Why is Mrs. Dubose lengthening the sessions each time in To Kill a Mockingbird by Harper Lee?

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poetrymfa eNotes educator| Certified Educator

Mrs. Henry Lafayette Dubose, "the meanest old woman who ever lived," lives two doors up from the Finch family and loves to antagonize Scout and Jem whenever they pass by. After Mrs. Dubose insults Atticus, Jem attacks her camellia bushes with a baton; his punishment for this act is that he must go read to her every day for a month, a task which is perhaps made more bearable by the fact that Scout comes with him.

After twenty minutes of listening to Jem read Ivanhoe while Mrs. Dubose corrects his mistakes, Scout notices that Mrs. Dubose seems to fall into a strange, almost lifeless state, or "fit." Soon after, an alarm clock goes off, and Mrs. Dubose's servant sends the children home so that she may administer Mrs. Dubose's medicine. This pattern continues each day, with the period that Jem must read getting longer every time and the alarm clock going off later than usual.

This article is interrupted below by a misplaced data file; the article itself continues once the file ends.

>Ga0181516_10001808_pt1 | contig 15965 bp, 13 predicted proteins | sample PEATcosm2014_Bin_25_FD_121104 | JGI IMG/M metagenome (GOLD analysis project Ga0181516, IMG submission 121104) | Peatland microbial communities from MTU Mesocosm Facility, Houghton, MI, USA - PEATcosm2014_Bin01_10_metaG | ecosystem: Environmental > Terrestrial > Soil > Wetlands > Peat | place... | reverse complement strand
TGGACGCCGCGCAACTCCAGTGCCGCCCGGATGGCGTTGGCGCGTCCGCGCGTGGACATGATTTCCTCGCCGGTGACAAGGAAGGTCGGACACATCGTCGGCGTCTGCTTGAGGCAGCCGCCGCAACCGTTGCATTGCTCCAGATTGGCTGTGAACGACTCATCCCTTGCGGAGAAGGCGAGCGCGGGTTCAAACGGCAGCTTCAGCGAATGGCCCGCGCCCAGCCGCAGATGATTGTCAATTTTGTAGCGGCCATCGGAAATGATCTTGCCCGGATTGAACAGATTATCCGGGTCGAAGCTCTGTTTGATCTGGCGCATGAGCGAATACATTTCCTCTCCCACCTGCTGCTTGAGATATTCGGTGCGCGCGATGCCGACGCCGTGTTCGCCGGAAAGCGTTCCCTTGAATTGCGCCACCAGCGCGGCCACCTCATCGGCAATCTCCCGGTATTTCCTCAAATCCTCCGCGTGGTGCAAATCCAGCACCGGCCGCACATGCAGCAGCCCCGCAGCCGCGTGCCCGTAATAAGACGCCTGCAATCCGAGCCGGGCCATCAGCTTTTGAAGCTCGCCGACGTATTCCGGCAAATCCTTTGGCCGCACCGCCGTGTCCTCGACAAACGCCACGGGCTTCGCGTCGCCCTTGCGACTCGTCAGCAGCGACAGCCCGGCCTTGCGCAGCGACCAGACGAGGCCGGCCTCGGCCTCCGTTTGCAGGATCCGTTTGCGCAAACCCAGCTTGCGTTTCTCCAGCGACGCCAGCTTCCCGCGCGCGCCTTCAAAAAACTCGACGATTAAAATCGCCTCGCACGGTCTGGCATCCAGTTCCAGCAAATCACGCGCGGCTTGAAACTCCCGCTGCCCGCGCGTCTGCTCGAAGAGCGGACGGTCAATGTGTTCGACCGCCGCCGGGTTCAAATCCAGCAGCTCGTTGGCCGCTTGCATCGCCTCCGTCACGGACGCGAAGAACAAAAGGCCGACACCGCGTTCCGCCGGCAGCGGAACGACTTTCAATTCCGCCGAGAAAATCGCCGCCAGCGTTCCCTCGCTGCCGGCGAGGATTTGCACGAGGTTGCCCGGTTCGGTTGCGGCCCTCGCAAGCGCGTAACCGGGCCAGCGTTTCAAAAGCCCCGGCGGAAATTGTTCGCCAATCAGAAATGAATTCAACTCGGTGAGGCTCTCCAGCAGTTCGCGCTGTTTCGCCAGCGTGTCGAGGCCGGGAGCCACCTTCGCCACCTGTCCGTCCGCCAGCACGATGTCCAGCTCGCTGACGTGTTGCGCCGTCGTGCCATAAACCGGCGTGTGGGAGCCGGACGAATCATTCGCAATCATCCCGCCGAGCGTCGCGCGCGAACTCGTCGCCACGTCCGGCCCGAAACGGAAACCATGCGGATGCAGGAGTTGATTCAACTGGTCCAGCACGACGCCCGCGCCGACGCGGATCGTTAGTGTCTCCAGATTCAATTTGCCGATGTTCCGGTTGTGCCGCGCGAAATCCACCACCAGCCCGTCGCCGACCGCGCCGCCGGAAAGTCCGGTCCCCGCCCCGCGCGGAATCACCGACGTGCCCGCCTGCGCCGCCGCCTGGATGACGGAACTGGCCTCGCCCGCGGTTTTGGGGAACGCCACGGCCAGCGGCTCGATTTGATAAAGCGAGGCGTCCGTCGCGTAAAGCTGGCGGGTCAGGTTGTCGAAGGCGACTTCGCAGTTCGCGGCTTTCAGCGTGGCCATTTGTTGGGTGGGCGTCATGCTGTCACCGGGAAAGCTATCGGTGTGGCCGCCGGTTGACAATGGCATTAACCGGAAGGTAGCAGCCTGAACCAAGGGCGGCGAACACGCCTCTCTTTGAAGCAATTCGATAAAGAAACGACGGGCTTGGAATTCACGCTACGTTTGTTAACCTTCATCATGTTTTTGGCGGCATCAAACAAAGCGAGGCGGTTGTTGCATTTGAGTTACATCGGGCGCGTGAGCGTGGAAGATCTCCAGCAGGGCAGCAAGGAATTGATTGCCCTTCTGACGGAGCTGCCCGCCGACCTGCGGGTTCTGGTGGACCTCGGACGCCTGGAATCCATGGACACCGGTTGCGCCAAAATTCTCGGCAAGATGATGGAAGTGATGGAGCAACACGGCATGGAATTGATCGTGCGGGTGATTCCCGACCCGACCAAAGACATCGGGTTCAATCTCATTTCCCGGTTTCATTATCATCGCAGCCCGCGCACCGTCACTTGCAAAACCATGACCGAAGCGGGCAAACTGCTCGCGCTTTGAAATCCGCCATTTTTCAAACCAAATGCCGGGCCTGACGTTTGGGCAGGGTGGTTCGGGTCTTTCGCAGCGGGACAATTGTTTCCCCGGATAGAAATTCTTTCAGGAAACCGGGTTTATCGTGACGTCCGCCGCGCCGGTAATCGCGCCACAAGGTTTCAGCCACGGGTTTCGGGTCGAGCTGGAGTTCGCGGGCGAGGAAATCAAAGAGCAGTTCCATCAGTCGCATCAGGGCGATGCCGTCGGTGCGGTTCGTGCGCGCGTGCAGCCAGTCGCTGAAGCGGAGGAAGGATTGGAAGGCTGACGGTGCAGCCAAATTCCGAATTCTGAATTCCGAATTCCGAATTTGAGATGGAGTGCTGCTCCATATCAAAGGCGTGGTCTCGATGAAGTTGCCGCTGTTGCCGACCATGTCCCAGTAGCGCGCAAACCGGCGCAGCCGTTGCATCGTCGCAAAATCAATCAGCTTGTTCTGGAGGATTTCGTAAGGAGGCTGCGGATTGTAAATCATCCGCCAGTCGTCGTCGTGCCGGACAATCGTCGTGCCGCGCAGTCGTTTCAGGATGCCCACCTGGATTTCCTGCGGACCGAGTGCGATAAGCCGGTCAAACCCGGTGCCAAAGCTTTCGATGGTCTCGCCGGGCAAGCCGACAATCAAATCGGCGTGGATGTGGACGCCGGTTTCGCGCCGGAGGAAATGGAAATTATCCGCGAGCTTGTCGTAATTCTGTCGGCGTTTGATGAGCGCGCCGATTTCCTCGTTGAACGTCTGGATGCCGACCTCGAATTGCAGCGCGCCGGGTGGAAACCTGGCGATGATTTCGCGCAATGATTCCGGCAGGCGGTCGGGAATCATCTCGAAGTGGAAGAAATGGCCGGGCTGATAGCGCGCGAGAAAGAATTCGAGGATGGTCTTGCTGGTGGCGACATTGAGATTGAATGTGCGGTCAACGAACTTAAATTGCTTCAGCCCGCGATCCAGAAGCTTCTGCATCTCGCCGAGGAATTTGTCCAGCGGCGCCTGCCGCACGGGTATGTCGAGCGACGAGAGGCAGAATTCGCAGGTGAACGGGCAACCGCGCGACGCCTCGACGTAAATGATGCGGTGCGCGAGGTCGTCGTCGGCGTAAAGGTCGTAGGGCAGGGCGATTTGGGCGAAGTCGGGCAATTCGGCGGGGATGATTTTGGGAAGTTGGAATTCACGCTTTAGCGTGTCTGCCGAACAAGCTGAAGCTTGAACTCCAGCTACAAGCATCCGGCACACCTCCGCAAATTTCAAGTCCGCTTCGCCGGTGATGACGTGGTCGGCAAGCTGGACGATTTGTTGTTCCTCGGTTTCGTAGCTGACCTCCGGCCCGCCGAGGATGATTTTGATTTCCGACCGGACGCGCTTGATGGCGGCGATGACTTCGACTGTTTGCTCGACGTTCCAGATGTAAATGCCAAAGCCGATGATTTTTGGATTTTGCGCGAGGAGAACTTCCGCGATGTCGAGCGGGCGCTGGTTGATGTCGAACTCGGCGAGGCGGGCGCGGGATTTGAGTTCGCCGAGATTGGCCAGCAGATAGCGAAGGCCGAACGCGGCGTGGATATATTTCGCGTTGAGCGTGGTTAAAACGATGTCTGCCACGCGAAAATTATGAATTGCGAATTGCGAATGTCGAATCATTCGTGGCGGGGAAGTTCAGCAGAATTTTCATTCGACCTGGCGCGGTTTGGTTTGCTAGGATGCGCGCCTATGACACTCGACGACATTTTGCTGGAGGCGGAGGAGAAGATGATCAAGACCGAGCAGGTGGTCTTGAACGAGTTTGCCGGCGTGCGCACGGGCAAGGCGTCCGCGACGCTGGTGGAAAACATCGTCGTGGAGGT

Mrs. Dubose dies shortly after Jem's month of reading is completed, and Atticus reveals to the children that the woman had been a life-long morphine addict. She had wanted to "leave this world beholden to nothing and nobody," and so she lengthened the reading sessions to serve as a distraction from the pain of her morphine withdrawal. Ultimately, she was able to kick the habit and died as clean "[a]s the mountain air."

missy575 eNotes educator| Certified Educator

Mrs. Dubose is a morphine addict. She knows she is about to die. She wants to die free from addiction to that drug. However, because of her great pain, this is difficult to do. The kids coming to read to her is one way she can at the very least be distracted and hope that she can go longer in between doses. Most addicts know that this begins the process of weaning themselves off of their addiction, put more time in between consumption moments.

For the kids, this just seemed mean at the time. They didn't understand what she was really working towards. Once she does pass, Atticus reveals to them her great courage and what she was trying to do in the end of chapter 11.

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To Kill a Mockingbird

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